Farndon is a village and civil parish in the unitary authority of Cheshire West and Chester and the ceremonial county of Cheshire, England. It is on the banks of the River Dee, south of Chester, which here forms the England–Wales border. At the 2001 Census, the village had a population of 1,517, increasing to 1,653 at the 2011 Census. The Welsh village of Holt lies just over the River Dee from Farndon.
The village's English name was first recorded in Old English in 924AD. It has been recorded as Fearndune, Farndune, Pharndoon, Ferentone, Ferendon, Faryngdon and Ferneton. The name means "Fern Hill".
As Farndon is adjacent to the England–Wales border (Farndon Bridge across the River Dee separates the village from Holt, Wrexham), it is also known as Rhedynfre in Welsh. Its dual name reflects the area's historical importance as a place of conflict and cultural exchange since the Angles settled the area in the 8th century. As the political border moved back and forth during the following centuries, Farndon has been either part of Wales or England several times.
Edward the Elder, King of the Anglo-Saxons, died in the ancient parish of Farndon in AD 924, shortly after quelling a revolt of an alliance of Mercians and Welshmen. This involved Edward successfully taking Chester from the occupying Mercians and Welshmen, and then re-garrisoning it, and this happened shortly before his death. Up to the 14th century, Farndon also included the chapelry of Holt in Denbighshire, Wales.
Some historians believe that Farndon was the location of the first ever competitive horse race with riders, in a local field on the banks of the River Dee. Nearby Chester Racecourse is said to be the oldest racecourse in Britain.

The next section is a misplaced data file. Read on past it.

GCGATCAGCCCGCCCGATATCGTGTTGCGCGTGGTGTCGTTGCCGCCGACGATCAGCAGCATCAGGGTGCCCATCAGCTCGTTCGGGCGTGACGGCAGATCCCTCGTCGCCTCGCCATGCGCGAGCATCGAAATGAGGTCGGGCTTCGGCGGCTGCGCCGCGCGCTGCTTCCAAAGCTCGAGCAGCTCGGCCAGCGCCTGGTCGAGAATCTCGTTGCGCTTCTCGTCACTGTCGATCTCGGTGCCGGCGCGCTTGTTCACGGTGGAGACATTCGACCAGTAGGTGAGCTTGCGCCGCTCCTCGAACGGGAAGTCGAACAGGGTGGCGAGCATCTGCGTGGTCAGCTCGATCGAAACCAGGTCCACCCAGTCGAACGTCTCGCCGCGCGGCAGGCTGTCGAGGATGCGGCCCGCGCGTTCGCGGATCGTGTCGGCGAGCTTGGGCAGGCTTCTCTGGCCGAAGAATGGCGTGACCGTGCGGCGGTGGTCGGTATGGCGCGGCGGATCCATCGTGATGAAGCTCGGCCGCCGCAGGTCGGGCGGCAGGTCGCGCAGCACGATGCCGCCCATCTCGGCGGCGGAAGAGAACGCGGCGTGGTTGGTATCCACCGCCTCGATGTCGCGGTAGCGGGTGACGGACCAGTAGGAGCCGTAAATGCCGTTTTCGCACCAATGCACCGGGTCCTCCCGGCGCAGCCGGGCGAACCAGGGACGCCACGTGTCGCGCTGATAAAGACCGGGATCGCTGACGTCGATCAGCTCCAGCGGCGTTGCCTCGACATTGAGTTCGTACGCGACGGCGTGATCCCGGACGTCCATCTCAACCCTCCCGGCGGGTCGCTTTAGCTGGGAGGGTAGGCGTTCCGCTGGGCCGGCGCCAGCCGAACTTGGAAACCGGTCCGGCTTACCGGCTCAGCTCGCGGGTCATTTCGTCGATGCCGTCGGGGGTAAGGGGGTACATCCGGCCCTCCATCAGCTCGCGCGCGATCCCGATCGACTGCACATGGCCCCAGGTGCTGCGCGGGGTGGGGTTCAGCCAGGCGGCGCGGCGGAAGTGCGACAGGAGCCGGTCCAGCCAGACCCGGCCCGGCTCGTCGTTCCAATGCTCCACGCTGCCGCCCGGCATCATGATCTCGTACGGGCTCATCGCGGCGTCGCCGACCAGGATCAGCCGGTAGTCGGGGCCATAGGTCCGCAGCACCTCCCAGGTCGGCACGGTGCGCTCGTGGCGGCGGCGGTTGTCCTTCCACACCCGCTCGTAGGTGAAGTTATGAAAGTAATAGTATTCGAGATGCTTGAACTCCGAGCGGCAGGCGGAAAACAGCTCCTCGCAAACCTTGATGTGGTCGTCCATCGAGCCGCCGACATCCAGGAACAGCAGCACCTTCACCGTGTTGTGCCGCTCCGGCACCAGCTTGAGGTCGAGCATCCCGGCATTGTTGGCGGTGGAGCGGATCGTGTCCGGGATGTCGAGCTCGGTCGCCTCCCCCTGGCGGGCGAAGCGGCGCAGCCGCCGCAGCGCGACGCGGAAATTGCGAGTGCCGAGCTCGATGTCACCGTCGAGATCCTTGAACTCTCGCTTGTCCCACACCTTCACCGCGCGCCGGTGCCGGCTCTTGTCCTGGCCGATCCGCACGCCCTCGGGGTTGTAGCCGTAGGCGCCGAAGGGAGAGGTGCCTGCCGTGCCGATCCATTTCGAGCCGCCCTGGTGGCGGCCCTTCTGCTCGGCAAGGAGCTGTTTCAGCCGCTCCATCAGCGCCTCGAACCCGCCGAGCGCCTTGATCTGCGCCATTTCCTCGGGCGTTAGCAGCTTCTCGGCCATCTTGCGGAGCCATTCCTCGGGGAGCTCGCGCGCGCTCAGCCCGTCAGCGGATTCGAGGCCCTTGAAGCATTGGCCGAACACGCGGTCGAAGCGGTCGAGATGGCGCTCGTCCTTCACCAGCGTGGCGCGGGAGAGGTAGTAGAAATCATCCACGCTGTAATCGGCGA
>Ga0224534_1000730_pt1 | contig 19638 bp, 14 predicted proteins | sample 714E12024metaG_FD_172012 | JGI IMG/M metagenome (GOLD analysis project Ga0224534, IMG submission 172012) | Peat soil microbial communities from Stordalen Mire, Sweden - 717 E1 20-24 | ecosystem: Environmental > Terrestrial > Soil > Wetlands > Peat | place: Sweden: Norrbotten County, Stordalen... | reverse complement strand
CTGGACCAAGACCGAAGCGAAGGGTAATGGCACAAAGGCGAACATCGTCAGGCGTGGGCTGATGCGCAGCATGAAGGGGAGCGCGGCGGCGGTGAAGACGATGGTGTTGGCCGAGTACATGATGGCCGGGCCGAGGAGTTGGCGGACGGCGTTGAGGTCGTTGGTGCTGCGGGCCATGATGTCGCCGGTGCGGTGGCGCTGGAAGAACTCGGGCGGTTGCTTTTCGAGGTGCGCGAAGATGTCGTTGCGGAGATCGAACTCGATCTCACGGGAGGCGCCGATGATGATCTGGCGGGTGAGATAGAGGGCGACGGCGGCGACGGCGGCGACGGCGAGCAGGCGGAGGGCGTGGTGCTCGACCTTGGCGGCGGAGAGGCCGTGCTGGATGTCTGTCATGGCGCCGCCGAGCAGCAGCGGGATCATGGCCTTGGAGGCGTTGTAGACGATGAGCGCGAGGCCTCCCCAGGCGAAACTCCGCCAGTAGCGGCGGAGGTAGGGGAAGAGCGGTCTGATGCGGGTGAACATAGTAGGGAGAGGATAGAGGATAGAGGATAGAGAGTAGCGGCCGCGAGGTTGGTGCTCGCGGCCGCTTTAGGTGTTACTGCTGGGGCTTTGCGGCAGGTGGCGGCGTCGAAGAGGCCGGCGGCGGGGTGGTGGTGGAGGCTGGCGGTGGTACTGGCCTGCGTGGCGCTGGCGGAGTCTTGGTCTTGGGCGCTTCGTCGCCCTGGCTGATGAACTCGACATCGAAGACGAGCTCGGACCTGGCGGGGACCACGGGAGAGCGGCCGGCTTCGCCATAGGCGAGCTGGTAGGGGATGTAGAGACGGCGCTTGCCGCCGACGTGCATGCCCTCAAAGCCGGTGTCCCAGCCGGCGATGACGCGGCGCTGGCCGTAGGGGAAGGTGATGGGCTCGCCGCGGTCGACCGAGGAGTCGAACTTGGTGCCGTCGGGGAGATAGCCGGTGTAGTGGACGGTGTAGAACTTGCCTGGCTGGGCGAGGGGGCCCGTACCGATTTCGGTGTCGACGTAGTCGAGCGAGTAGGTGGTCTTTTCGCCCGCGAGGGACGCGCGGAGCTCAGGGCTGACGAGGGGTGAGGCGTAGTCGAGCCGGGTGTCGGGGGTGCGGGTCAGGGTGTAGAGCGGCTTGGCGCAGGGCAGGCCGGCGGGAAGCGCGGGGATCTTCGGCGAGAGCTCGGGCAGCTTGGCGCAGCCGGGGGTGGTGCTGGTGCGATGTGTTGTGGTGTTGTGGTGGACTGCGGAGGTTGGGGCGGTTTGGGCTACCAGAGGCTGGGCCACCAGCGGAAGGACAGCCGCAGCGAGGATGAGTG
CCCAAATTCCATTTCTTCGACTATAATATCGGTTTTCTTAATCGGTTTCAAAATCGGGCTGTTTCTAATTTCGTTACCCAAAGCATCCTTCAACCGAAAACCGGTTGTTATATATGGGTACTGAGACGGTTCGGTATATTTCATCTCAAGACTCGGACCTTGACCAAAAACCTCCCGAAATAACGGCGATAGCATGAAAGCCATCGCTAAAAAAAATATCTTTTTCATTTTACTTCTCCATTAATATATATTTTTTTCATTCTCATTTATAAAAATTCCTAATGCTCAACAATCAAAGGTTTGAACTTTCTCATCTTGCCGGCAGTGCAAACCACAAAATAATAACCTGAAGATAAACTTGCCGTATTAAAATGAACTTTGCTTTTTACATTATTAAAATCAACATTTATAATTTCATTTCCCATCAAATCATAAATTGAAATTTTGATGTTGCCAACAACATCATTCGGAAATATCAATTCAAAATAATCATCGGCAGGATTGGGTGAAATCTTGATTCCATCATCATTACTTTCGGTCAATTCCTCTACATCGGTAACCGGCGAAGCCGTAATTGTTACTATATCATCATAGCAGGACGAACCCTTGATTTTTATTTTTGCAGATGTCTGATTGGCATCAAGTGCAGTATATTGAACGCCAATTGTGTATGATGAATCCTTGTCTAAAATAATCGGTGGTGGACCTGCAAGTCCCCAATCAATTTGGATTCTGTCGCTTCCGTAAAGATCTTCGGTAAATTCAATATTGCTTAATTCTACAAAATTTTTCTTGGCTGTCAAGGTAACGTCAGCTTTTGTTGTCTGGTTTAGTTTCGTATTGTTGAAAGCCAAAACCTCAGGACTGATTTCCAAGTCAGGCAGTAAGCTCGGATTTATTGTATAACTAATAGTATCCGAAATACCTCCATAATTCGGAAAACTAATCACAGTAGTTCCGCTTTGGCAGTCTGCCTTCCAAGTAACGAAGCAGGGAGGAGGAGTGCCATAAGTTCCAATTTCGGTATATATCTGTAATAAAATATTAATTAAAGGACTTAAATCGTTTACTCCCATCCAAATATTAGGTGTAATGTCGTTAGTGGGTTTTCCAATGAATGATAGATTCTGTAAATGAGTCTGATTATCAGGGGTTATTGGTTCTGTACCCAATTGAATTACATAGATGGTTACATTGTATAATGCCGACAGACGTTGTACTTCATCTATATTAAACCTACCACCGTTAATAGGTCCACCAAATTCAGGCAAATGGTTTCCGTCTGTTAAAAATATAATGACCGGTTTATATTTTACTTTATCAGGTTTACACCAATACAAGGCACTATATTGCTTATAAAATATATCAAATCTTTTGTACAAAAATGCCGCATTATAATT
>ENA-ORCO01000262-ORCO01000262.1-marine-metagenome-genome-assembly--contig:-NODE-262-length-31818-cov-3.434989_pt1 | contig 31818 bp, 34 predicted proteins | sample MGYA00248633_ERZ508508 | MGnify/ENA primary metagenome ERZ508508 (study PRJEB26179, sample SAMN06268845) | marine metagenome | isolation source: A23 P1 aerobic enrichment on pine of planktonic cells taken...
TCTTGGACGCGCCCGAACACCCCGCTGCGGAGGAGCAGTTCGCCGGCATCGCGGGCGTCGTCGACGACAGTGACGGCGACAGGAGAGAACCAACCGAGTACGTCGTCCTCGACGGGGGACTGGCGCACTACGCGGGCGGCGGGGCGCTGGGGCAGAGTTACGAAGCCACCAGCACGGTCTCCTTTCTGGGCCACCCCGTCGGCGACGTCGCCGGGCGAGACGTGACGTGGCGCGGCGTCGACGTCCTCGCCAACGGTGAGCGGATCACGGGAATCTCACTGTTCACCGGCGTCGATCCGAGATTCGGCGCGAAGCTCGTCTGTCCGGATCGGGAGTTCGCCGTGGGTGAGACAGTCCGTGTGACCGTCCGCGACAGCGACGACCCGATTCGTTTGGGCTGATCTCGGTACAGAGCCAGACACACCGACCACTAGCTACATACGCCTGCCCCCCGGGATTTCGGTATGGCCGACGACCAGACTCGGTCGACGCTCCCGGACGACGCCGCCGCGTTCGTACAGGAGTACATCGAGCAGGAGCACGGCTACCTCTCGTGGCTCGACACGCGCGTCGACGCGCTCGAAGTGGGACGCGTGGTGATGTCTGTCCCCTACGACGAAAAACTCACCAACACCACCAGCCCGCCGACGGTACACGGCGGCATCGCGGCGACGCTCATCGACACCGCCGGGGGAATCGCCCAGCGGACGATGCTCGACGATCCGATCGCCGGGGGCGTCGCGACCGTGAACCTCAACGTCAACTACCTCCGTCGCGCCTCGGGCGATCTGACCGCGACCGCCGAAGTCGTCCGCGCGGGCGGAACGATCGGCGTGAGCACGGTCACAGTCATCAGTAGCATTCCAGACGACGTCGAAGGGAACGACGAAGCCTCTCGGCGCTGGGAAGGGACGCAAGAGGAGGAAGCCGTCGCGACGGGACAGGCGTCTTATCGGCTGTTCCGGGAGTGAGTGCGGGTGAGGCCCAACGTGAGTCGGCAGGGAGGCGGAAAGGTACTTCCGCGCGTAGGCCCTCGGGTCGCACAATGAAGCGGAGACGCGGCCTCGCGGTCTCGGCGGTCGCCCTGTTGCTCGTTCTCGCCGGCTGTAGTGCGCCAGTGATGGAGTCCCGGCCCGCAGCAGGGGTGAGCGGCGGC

During the English Civil War, Farndon was the scene of bitter fighting over the Bridge that was controlling access to Chester from Wales. There is a fine memorial window in the parish church to the Civil War Royalists.
The village was at one time renowned for its strawberries, which were grown in the surrounding fields. This is no longer the case. The nearest fields are now in Holt.
Farndon Bridge spans the Dee connecting Farndon to the nearby Welsh village of Holt on higher ground. The bridge, made of sandstone and originally of Medieval construction, is said to be haunted. Holt Castle is located on the opposite side of the river; it was constructed in the 13th and 14th centuries. The castle fell to the forces of Oliver Cromwell in 1647.
Next to Farndon Bridge is a small picnic area beside the river. At the entrance to the picnic area are Farndon Cliffs. This area has been classed as a Site of Special Scientific Interest (SSSI). The sandstone cliffs contain interesting rock formations.
St Chad's is the old parish church in Farndon. It is thought that some portions of the church date back to Sir Patrick de Bartun, a knight of King Edward III, whose effigy lies in the nave. The Church was damaged during the English Civil War and later repaired. The church contains a unique Civil War memorial window, and features an image thought to be that of William Lawes, the famous court musician, who was slain at the battle of Rowton Heath. The church tower still shows signs of Civil War musket ball damage. The churchyard contains war graves of two British soldiers of World War I, Sergeant Joseph Easter and Private Thomas Harrison.